Jim's head radar fitting.

We were soon back on the coastal path with the next target being the rocky headland of La Corbiere. We were beginning to spread out as a team as the heat and climbing began to take its toll. The plan was to hit La Pulente well before our 5pm pickup time so we could enjoy a beer or three but the slowing pace looked like this may be a close call.

Beginning to spread out near La Corbiere.

We passed a desalination plant, which was a bit of an eyesore, before reaching another WW2 German battery on Corbiere itself. The view over to the lighthouse was stunning...

Corbiere lighthouse in the sun. If the tide was right and time allowed I'd planned to walk over to the lighthouse but unfortunately, in both cases, this wasn't possible.

The route now descended from Corbiere on the road towards La Petit Port. The end of the day's walk was near.

I zoomed off in order to ensure that the pub I'd promised was actually a) there and b) open. A minor sting in the tail was experienced in that the route took a snaky path around a small headland before finally dropping into La Pulente. I raced towards the pub, took off my rucsac and ordered 5 beers that were to be awarded to the first 5 people that reached the pub. It was now rather warm outside so the ice cold lager was urgently required to quench the thirst and signal the end of what had been a superb day's walking.

La Pulente and St Ouen's Bay. I can see the pub but is it open?

Dave, Sarah, Netty, Jon and Alison enjoying the beer at La Pulente.

The next test was to see if the transport that I'd organised would actually turn up at 5pm. If I'm honest I was hoping that the coach was delayed so that an extra beer or two could be enjoyed but the coach did turn up at 5pm as planned - bugger!

The beers were drank and we boarded the coach for the 20 minute journey to St Helier. The first day had been fantastic and with the forecast for the following day looking even better, if that was possible, we were all looking forward to another great day.

DAY 2 - La Pulente to Greve de Lecq (10.5 miles)

We jumped on our coach at 9:30am in lovely sunshine. The coach would take us back to La Pulente where we'd hop straight onto the beach and hopefully enjoy another great day's coastal walk to Greve de Lecq.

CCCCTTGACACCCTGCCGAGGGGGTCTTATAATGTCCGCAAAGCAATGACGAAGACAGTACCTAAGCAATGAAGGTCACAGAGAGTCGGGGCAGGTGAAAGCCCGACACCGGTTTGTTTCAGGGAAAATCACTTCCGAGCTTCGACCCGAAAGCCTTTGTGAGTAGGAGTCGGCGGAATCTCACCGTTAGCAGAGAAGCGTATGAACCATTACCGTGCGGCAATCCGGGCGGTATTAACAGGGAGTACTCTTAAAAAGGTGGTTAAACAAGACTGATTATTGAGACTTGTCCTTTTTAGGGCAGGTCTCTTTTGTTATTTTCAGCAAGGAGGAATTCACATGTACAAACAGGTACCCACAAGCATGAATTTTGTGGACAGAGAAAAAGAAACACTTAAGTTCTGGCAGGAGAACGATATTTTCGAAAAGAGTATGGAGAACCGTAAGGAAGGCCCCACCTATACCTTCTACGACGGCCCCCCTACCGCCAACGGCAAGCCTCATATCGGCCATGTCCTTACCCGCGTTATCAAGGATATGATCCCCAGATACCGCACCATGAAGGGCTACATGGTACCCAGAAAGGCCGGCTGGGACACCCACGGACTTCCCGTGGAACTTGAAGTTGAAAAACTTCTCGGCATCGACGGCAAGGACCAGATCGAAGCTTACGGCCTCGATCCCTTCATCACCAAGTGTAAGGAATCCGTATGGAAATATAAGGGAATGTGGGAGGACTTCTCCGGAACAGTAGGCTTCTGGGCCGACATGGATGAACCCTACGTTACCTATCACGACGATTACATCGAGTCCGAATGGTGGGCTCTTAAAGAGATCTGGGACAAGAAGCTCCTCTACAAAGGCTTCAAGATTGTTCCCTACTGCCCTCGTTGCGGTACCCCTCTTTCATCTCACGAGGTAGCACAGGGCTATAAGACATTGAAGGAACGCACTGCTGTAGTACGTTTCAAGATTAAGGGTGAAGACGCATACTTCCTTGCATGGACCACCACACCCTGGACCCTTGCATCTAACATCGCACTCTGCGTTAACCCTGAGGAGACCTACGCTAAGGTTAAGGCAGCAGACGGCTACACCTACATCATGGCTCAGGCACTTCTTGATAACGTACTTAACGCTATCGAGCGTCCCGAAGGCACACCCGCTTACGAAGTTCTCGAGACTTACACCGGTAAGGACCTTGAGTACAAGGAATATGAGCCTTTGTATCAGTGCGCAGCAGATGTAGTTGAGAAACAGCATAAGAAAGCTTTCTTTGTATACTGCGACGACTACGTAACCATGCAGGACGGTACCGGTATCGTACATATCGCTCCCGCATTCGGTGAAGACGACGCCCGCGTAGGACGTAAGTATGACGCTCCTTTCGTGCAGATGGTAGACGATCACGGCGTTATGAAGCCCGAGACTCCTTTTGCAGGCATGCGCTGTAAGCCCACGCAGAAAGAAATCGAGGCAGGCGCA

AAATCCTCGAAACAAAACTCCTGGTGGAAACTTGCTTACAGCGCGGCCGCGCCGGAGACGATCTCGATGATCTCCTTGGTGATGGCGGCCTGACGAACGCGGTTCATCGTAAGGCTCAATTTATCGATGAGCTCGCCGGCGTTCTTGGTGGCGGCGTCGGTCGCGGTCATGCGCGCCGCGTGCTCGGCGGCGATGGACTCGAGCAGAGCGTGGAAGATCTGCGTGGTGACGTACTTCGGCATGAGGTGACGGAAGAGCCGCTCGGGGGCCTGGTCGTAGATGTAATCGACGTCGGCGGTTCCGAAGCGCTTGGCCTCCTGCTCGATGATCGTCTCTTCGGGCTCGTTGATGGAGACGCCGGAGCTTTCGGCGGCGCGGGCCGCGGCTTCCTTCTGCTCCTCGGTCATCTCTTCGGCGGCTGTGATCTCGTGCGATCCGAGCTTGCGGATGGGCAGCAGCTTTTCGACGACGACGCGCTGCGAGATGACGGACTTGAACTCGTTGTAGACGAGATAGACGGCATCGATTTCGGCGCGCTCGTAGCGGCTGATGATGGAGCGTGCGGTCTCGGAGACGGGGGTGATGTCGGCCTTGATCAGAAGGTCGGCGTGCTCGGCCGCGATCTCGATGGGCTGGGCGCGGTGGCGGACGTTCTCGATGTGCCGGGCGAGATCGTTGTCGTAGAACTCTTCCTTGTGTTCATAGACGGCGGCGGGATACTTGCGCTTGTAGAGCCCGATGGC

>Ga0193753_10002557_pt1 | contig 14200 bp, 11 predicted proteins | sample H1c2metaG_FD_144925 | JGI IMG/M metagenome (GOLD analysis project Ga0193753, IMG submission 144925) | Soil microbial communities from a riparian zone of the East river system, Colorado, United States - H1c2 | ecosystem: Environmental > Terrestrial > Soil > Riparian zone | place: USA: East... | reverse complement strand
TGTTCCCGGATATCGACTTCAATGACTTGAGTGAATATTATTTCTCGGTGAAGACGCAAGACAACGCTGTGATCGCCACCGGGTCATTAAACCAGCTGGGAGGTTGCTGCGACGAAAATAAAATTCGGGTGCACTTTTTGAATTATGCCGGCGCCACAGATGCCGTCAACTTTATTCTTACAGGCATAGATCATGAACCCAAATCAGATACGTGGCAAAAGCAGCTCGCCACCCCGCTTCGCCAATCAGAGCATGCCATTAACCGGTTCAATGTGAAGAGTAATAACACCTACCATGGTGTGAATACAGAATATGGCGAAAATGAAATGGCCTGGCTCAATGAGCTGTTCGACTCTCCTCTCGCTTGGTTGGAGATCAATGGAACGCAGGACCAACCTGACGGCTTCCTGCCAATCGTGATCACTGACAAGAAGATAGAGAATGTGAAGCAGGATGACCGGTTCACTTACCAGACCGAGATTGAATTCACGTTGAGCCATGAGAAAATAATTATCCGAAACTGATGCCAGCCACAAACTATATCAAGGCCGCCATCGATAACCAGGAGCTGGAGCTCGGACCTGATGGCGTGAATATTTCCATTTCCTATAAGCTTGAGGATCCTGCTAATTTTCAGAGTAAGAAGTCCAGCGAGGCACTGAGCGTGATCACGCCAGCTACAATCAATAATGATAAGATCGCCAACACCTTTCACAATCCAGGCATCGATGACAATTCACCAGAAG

Alison's unburnable legs had actually burnt so she decided that trousers would replace the shorts worn on the previous day. Sandra, who had also burnt her legs, decided to smother them in sun cream and continue the walk in shorts.

We reached La Pulente at around 9:50am and after a quick 'sort out' hit the huge beach on St Ouen's bay.

Ready for the off at La Pulente. Jane can't wait. Ken had got on the correct coach.

We had a good 3+ miles of beach walking to enjoy before reaching Le Grand Etacquerel. It looked a long way off.

The team spreads out along St Ouen's bay.

As had been the case in St Aubin's bay on the previous day we took a convoluted route over the sands in order to find the firmest sections. There was no hurry - this was spot on.

Terry had been taking in the rays since arriving in Jersey but today would give him the chance to return home with a bronzed torso. Readers of a nervous dispostion are advised to look away now....

Terry decides to strip. The others walk away in disgust.

The sun and sand was bringing out the romantic side of the team.Jim however, decided to maintain Victorian levels of decency.

Alison's beach signature.

We eventually reached Le Grand Etacquerel and took a quick break. The flat beach was no more and in front of us lay a sharp uphill section. Dave was really looking forward to this.

Le grand ascension from Le Grand Etacquerel.

Our experiences from the previous day's climbs meant that we knew that this climb would be worth it. It was. On reaching the 'summit' we were rewarded with excellent views back over to La Corbiere and onwards to the north. The path was excellent and surrounded by purple heather and in the distance was more WW2 debris.

The first Pighole brigade marches towards the German observation tower. Corporal Eason, forming the advance party, attacks first as he's wearing leg protection. Dave, forming the heavy unit division, follows up.